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$$\left(\begin{array}{ccc|c}0&1&0&-7\\ 0&0&1&10\end{array}\right)$$

I thought the requirement for a matrix to have a unique solution was that when every variable is leading. It seems like both 1's in the above matrix are leading and the other variables are 0. So why doesn't this matrix have only a unique solution?

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This is simple yet entertaining question. The system of linear equations is basically one of the most important things to understand in Linear Algebra.

Lets begin with basics. As it was pointed out this is system of 3 variables - let it be $(a, b ,c)$. Therefore your equation can be rewritten from your:

$$\left(\begin{array}{ccc|c}0&1&0&-7\\ 0&0&1&10\end{array}\right)$$

to

$$\begin{eqnarray*} {0a + 1b + 0c}&=&{-7} \\ {0a + 0b + 1c}&=&{10} \end{eqnarray*}$$

The solution is a vector formed with exactly those three variables.

The most obvious is that you do not care about $a$ and therefore $a$ could be anything. This leads us to any vector corresponding to $(a, b, c) = (a, -7, 10)$ as an solution.

Finding solutions

Saying that you can see if there is a solution using the Frobenius rule. It says basically that solution exists exactly when the system of equations $Ax=b$ equals $rank(A) = rank(A | b)$ .

Number of solutions

To determine how many solutions (for linear system $Ax = b$) there are 3 simple rules (using rank of the matrix):

Where $n$ is number of variables and we expect Frobenius rule to be in place => for $Ax=b$ equals $rank(A) = rank(A | b)$ . Further more matrix $A$ is in space $n \times m$, where $n$ is number of columns (as dedscribed earlier) and $m$ is number of rows.

  1. If $rank(A | b)$ is less then $n$ => There is infinite number of solutions (as the system of linear equations is underdetermined system)
  2. If $rank(A | b)$ is equal to $n$

    a) $n = m$ => There is *only one unique solution** (as the system of linear equations is nonsingular/invertible system - though in our school we called it regular)

    b) $n < m$, simply said more (linearly independent) rows (or equations if you will) => There is no exact solution (as the system of linear equations is overdetermined system), but it can be fitted with least squares to closed possible fit.

This equation

There is $n = 3$ (number of variables) and $rank(A) = rank(A | b) = 2$

$$\left(\begin{array}{ccc|c}0&1&0&-7\\ 0&0&1&10\end{array}\right)$$

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  • $\begingroup$ How can $\operatorname{rank}(A\mid b)$ be greater than $n$ if $n$ is the width of $A$ and $\operatorname{rank}(A)=\operatorname{rank}(A\mid b)$? $\endgroup$ – Henning Makholm Oct 30 '17 at 12:15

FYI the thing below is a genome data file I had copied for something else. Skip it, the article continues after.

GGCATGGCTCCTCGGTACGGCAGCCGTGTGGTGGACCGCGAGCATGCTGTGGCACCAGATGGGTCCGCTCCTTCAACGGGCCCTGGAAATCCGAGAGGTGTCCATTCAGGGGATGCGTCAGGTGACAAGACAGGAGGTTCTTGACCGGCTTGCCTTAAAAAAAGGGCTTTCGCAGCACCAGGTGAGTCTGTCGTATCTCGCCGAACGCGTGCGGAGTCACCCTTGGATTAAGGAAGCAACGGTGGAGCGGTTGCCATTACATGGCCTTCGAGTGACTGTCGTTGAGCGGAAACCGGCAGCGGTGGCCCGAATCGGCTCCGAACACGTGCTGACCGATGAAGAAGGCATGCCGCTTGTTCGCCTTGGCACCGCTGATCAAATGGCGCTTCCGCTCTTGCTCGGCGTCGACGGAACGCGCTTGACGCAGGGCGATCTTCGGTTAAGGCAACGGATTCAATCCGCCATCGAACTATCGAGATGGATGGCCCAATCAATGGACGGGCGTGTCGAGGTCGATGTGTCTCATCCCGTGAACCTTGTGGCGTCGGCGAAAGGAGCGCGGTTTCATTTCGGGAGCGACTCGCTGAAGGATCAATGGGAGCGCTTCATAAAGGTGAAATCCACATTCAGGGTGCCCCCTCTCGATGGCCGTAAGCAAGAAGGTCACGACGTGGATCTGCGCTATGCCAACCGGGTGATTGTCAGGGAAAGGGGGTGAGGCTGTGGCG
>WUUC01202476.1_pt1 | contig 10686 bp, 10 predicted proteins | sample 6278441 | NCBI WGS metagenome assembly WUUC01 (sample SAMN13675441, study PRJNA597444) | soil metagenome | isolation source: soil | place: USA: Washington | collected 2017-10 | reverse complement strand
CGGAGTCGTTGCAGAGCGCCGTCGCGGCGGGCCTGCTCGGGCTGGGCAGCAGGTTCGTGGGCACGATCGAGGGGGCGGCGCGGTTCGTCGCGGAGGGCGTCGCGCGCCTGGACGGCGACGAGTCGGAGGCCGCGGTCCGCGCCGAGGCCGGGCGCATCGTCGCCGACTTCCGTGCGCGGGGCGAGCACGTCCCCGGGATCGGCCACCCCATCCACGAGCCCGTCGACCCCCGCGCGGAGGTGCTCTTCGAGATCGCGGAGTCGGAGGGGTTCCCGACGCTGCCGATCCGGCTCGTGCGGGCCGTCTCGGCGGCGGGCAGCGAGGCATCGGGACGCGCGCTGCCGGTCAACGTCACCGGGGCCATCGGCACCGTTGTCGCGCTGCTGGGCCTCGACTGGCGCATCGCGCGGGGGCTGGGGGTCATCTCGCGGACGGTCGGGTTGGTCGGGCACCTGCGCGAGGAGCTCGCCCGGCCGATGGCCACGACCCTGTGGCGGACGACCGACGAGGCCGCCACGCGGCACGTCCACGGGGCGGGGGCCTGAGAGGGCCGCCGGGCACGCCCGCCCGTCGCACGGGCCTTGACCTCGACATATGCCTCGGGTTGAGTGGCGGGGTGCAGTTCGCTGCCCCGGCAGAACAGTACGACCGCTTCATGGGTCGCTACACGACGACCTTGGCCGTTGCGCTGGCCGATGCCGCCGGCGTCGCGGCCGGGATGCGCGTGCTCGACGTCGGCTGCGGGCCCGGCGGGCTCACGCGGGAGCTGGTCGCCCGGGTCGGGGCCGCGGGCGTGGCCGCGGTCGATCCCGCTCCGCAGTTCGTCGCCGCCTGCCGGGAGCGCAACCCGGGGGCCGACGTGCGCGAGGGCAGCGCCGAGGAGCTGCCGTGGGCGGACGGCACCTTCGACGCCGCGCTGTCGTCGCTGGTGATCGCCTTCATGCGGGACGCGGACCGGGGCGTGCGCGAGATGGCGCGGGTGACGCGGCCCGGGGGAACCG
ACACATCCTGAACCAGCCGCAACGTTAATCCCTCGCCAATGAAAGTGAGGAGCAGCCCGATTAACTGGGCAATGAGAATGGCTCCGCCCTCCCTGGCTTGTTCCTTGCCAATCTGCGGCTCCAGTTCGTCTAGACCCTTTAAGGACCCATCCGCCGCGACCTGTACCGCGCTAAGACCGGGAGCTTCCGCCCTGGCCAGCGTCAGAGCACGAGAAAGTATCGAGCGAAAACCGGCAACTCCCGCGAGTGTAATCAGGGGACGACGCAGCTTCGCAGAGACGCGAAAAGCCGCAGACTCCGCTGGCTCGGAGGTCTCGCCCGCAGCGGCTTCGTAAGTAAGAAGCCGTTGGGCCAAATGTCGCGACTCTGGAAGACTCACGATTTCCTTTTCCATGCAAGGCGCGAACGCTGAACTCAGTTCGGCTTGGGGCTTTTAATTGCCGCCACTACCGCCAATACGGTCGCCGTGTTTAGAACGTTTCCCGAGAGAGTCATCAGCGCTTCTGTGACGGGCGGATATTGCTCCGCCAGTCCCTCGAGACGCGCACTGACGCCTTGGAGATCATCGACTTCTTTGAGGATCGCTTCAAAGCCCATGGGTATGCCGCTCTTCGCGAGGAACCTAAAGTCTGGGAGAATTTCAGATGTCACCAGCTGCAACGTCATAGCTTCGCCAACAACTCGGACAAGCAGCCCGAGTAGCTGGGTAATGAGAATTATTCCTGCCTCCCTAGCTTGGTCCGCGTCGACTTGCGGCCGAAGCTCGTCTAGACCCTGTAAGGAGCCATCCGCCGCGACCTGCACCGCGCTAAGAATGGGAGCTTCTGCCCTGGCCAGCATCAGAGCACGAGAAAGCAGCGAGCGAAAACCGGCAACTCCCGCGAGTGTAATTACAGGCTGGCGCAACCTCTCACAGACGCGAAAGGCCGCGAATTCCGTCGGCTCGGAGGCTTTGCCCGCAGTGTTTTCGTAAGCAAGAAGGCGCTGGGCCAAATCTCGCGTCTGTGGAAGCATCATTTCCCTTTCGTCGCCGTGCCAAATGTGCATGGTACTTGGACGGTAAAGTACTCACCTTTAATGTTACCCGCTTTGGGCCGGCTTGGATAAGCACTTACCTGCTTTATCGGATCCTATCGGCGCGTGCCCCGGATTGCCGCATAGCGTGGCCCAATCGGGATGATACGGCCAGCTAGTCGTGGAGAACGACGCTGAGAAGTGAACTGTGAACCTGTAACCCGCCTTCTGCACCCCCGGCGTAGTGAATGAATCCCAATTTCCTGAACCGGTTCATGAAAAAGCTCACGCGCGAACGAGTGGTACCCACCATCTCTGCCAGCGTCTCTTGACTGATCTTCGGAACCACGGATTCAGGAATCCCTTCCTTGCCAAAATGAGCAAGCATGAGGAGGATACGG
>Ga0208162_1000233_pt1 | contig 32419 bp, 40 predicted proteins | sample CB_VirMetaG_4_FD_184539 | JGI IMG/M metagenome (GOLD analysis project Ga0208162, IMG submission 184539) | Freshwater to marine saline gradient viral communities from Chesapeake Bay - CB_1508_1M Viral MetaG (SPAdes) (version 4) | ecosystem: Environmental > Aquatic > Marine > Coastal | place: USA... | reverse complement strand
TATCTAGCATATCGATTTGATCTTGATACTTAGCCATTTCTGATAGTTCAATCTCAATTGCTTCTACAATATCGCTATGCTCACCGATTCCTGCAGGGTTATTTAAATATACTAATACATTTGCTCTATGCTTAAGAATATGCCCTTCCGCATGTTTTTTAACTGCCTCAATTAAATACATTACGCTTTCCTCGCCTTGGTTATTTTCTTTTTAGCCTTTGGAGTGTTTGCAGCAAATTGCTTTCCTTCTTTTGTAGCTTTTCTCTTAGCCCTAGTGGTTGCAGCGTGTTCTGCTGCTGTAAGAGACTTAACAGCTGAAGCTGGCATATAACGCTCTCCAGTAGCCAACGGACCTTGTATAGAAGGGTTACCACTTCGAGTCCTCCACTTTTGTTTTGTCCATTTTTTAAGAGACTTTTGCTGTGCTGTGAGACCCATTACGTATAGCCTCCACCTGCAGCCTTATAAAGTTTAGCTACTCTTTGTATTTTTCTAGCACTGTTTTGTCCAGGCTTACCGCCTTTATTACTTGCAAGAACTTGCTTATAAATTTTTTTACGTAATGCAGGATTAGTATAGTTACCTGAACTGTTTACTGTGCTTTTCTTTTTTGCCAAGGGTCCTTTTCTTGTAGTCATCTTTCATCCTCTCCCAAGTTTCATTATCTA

• $\begingroup$ Well it is shown in the link - overdetermined system. Simple example could be determining some trend for the future .. Check on Diamond Prices in Singapore $\endgroup$ – Polostor Oct 30 '17 at 14:55
  • $\begingroup$ Oh I see what you mean. My mistake, I will fix that when I get home. Sorry for that $\endgroup$ – Polostor Oct 30 '17 at 15:10
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Because $(x_1, -7, 10)$ is a solution to the system.

To have unique solution, we can't have any non-pivot columns, in this case, the first column is a non-pivot column.

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That's because the solutions are $\;y=-7,\enspace z=10$ and $x$ can have any value, so the set of solutions in vector form is $$\begin{bmatrix}x\\y\\z\end{bmatrix}=\begin{bmatrix}x\\-7\\10\end{bmatrix}= x\begin{bmatrix}1\\0\\0\end{bmatrix}+\begin{bmatrix}0\\-7\\10\end{bmatrix}.$$

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You speak about "each variable is leading". But the first variable is not leading! So the statement about leading variables is consistent with this example.

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Think intuitively: the system represented here is 2 equations in three unknowns. If you have a solution at all, you will have a line's worth of solutions (here it is quick to see the $x$ variable is unconstrained).

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This is equivalent to the system:

$$\begin{eqnarray*} {0x + y + 0z}&=&{-7} \\ {0x + 0y+ z}&=&{10} \end{eqnarray*}$$

Whatever $x$ you choose will work because $0x=0$ for all $x$. If the system were:

$$\begin{eqnarray*} { y + 0z}&=&{-7} \\ { 0y+ z}&=&{10} \end{eqnarray*}$$

Then there is only one solution. It is very common for people to forget the $0x_i$ matter, a lot of people answer a different problem because they write the first system as the second system. The first system has infinite solutions, the second system as one solution.

I suggest you to work on the equivalence between matrices and systems of linear equations and see what each result in matrices means in terms of results of systems of linear equations and vice-versa.

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